Ph.D. Brown University, Sociology
M.A. Cornell University, Development Sociology
B.A. Cornell University, Rural Sociology
My research examines aspects of modern marriage, parenting and family, with a particular focus on fathers. I've published more than 30 articles and chapters in multiple journals and books. Last year I won the Sage Prize for Innovation for an article I co-authored on maternal employment, childcare and health care in Britain and the US. My book, Superdads: How Fathers Balance Work and Family in the 21st Century (New York University Press), was released in June and I have written or appeared in essays in the Wall Street Journal, The Globe and Mail, and other online outlets.
Last year I was a Fulbright Scholar at Leicester University in the UK. I taught a course on gender, work, and family and conducted research on the UK's new Additional Paternity Leave policy. Previously I was a visiting associate at the University of Cambridge. I have also traveled to Sweden several times to collaborate with Swedish colleagues at Stockholm University and Mälardalen University. This research focuses on family transitions, gender role attitudes, and work adjustments among young adult Swedes.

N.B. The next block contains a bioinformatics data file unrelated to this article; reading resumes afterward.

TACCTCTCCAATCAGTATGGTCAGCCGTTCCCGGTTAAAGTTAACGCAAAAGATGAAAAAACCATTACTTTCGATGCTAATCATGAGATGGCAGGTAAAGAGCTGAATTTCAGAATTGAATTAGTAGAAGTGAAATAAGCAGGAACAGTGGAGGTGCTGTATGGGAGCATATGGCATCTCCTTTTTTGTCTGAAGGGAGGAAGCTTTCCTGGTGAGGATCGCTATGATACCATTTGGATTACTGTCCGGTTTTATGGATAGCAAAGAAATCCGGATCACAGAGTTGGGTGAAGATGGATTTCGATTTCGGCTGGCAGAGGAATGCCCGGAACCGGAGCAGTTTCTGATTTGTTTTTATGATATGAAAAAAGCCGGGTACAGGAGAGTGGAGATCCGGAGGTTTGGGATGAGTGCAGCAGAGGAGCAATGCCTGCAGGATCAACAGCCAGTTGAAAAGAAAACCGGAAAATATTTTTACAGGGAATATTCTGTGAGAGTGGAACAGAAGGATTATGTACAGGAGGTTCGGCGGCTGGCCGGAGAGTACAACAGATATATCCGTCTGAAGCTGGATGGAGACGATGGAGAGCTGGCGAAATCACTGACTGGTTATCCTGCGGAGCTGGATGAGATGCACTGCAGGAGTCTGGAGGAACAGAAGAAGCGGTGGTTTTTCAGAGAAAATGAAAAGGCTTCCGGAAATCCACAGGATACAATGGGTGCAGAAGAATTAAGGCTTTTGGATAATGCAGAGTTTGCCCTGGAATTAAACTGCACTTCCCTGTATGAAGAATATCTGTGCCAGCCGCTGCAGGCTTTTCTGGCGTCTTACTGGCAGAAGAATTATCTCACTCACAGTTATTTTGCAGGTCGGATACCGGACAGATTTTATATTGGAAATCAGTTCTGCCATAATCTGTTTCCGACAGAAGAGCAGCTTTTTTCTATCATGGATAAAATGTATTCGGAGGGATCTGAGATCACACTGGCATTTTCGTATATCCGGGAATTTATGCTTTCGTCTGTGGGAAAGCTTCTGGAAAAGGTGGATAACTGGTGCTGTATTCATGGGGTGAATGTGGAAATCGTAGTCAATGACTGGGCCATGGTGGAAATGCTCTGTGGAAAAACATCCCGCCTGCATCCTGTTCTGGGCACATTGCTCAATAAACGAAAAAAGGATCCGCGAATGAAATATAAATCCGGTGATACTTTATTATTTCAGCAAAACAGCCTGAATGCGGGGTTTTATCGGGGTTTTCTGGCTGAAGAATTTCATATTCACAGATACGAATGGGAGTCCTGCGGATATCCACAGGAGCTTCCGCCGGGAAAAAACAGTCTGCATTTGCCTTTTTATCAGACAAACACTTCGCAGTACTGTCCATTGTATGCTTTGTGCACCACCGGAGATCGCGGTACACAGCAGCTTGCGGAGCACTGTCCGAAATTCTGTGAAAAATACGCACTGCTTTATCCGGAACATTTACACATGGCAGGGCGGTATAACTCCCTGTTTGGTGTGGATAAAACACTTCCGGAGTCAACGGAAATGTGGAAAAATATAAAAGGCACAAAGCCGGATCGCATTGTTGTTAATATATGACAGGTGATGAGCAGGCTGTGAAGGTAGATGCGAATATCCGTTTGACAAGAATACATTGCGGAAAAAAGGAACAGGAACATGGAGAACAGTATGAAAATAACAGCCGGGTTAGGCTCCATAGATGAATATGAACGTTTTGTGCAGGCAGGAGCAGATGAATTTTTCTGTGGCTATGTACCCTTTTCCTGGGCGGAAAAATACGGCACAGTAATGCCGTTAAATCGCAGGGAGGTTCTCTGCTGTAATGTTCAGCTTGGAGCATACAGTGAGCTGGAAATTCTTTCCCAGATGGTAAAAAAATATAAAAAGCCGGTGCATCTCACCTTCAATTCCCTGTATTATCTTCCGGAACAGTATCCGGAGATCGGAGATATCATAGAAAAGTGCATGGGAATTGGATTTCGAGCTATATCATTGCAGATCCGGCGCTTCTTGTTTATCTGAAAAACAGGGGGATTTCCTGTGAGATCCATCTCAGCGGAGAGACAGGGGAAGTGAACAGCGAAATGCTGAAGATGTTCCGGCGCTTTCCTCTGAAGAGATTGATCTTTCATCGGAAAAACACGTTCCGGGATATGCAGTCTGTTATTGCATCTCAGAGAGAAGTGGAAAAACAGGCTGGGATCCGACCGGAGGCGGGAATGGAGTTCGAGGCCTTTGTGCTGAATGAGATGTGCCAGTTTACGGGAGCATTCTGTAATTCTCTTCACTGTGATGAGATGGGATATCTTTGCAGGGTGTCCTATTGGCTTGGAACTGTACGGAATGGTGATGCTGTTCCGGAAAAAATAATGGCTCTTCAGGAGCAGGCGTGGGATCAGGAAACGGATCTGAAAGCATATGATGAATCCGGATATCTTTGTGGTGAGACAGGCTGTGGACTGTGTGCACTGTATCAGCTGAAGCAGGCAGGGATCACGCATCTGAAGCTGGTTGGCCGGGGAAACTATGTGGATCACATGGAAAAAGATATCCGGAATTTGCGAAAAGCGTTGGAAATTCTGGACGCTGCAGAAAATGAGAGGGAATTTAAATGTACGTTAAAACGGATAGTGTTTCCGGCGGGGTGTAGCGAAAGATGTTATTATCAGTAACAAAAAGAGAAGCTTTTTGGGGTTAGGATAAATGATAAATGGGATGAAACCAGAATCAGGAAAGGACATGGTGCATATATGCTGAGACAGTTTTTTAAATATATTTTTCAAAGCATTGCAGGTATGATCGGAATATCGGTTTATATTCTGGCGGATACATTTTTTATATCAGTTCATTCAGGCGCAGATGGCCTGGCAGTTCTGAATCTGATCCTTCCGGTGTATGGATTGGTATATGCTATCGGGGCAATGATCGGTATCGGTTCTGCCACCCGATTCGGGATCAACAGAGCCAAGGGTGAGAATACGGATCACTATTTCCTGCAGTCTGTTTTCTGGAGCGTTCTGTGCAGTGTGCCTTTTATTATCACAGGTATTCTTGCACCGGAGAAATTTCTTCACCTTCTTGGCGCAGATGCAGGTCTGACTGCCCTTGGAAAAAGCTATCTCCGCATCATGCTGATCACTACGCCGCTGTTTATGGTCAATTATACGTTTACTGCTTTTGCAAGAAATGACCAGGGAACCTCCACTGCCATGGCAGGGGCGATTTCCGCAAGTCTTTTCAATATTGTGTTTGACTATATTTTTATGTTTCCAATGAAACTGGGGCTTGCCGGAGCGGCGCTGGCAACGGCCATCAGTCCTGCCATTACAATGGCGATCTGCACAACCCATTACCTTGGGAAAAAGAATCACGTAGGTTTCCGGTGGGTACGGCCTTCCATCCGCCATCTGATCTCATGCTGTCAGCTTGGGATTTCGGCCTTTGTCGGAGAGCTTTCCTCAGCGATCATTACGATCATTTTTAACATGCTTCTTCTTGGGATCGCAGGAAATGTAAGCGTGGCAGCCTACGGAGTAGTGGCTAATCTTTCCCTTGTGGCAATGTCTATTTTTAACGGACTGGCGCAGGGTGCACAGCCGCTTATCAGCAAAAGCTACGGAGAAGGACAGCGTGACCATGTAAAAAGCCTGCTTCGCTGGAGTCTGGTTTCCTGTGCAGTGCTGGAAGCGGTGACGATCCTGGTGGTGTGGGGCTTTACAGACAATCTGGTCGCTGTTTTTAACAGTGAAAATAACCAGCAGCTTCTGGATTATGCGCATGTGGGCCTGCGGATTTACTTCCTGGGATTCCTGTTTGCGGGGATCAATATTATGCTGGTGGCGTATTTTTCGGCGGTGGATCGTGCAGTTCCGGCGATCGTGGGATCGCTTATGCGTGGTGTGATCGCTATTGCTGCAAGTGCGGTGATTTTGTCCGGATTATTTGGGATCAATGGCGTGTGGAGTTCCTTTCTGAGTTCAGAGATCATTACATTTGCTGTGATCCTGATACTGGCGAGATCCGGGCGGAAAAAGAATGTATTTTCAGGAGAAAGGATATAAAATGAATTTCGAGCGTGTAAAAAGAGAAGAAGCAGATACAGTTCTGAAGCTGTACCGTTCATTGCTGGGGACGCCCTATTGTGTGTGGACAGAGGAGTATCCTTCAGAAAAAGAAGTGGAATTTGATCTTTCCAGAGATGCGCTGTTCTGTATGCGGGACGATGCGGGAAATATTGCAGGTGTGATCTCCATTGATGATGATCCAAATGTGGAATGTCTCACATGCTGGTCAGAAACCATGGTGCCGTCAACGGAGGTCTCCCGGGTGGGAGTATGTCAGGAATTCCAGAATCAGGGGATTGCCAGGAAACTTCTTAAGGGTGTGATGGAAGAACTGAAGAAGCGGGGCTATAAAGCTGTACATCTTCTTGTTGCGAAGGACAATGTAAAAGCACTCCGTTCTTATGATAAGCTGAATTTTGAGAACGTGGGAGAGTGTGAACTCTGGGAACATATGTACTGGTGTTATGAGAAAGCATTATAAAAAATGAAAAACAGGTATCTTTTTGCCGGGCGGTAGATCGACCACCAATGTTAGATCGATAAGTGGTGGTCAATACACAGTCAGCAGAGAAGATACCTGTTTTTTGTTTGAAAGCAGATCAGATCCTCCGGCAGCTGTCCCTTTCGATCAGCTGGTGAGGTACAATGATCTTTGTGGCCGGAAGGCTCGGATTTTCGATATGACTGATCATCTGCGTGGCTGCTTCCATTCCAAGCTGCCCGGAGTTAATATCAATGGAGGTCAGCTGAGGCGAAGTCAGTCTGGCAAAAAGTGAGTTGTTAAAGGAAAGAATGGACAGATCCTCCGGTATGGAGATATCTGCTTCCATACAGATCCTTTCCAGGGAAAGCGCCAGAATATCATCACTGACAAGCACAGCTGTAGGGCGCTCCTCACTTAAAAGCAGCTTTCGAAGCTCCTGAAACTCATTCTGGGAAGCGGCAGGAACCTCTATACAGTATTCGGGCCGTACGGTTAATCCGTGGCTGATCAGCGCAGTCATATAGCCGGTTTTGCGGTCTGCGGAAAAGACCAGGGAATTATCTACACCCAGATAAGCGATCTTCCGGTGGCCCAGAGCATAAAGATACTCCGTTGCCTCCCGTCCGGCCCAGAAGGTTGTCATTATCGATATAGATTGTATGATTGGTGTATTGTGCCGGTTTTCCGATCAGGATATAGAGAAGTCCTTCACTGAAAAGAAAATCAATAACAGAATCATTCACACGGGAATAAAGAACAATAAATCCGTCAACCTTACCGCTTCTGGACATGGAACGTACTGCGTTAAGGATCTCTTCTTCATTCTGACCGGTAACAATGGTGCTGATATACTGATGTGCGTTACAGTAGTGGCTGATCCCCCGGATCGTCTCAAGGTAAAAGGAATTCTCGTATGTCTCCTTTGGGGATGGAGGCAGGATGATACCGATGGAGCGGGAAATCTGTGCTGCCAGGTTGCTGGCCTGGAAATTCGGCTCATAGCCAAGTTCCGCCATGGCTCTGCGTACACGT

I teach courses in gender and society, American families, gender, race and sports, men and masculinity, statistics, and research methods. I love teaching at Davidson because the college encourages professors to work with students on their research projects. I have advised senior majors as they have collected, analyzed, and written theses on a variety of topics related to gender, family, and sports. Examples include: masculinity among single-sex and coed high school students; hookup culture and gender equality on campus; interracial dating; sex, relationships, and parenting among black non-cohabiting parents; parental divorce and attitudes toward marriage; athletic team culture and academic achievement; and underrepresentation of minority head football coaches. I've also had the privilege to take students to professional conferences. In the last three years, I have taken 15 students to the annual Southern Sociological Society Conference in Atlanta, Jacksonville, and New Orleans, where they shared their research papers with professionals in the field.